Every agile software development process by definition requires periodical retrospectives in order to pause, have a look at the current practices and improve the way of working. There are two kinds of retrospectives: major retrospectives that happen at the product release or major milestone and minor retrospectives that are carried out at the end of iteration.

Iteration retrospectives

Iteration retrospectives are carried out at the end of the every iteration. The main goal is the daily habits improvement. By discussing of what went wrong, what went well team gets a chance to share the individual observations, aid daily problems and eventually grow as a constantly improving team. Not to loose the power of periodic retrospection it is very important for an iteration retrospective to result in a specific set of changes. Reviewing own work takes emotional energy and people would not be willing to invest it if it won’t result in a visible outcome.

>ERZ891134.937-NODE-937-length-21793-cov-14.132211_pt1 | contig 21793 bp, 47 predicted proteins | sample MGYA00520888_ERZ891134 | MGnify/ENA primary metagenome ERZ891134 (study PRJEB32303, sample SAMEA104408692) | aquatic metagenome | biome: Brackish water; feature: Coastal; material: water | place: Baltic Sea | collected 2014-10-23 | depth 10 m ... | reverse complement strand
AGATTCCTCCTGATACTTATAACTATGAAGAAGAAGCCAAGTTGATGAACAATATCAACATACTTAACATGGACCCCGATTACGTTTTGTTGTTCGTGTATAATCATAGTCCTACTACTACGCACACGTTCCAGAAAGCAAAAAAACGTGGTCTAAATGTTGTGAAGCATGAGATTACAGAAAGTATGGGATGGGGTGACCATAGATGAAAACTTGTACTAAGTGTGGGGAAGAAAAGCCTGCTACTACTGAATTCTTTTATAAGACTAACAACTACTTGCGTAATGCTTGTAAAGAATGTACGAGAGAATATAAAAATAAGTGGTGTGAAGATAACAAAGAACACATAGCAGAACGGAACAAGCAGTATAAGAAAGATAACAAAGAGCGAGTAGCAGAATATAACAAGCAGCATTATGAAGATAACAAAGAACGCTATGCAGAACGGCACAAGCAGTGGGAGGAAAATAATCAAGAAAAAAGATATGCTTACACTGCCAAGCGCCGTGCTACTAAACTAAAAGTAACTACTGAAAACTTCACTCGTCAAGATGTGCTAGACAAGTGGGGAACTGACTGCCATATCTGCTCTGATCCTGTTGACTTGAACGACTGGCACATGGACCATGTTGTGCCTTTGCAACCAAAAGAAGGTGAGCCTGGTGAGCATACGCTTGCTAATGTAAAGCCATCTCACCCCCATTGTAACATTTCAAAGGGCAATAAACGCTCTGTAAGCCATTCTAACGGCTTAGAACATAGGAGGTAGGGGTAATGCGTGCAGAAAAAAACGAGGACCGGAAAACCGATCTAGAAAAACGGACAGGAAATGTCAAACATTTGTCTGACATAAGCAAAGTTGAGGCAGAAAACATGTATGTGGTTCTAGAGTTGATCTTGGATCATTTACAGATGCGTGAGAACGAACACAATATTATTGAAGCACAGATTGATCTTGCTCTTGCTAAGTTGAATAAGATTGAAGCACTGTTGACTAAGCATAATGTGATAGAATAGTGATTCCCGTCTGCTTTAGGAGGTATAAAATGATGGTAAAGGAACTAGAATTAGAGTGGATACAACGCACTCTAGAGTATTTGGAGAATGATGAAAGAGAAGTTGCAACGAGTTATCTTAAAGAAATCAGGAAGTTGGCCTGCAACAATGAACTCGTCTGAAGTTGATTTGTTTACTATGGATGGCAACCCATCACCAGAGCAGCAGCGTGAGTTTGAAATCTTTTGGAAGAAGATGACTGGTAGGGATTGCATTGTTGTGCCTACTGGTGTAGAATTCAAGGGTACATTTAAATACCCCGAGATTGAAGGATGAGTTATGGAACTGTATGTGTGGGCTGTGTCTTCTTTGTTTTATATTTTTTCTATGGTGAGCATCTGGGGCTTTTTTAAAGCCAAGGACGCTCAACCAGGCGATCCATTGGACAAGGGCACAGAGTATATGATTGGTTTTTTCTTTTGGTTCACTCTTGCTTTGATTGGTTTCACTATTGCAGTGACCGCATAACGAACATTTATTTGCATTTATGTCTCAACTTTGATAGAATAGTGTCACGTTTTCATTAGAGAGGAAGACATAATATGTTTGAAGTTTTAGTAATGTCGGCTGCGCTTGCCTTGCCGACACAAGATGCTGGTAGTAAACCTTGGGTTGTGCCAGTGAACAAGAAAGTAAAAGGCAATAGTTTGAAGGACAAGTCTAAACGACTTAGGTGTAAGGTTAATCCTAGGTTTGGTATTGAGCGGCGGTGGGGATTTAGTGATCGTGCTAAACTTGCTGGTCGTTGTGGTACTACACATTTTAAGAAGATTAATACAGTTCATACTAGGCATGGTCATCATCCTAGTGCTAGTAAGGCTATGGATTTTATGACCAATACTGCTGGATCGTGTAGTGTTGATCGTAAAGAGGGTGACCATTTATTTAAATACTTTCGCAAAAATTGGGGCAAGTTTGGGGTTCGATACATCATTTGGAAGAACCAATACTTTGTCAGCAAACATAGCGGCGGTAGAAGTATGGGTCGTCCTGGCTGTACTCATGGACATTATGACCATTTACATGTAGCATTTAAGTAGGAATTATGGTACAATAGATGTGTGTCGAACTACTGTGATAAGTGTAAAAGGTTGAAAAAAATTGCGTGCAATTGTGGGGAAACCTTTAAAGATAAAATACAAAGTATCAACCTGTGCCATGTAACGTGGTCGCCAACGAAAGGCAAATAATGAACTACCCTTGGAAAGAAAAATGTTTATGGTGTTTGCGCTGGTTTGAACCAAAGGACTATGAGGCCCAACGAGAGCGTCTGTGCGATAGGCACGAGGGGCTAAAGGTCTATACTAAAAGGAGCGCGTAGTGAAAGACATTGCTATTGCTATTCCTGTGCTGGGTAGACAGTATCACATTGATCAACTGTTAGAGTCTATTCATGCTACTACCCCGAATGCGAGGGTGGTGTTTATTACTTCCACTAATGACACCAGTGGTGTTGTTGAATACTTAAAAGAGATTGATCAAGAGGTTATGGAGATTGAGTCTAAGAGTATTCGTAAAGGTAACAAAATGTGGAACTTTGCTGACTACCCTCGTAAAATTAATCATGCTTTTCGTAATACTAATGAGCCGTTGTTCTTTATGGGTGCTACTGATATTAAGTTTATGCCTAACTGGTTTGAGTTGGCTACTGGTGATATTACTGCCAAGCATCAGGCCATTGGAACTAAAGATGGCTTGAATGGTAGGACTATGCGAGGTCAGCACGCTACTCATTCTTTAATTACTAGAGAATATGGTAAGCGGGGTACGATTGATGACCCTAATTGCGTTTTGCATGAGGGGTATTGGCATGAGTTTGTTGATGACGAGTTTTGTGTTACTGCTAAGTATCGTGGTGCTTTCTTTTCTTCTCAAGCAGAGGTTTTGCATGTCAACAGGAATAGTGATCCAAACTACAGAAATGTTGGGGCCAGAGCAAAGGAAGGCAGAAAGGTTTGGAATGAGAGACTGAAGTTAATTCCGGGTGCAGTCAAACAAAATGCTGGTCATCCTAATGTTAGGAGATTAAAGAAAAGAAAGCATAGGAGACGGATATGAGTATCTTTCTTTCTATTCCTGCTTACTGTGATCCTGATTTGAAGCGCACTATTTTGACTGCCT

Project retrospectives

Project retrospectives are carried out at the end of the project or after the important release. The main goal is to improve the major issues. At this point team reflects deeper and gets chance to share its learnings with the whole organization. It is a good point to propose a new practice that would require a reasonable amount of learning and trials. Since project retrospectives presume major, possibly organizational changes, it is often ethically easier when the project retrospective is conducted by a third party and not a member of the team.

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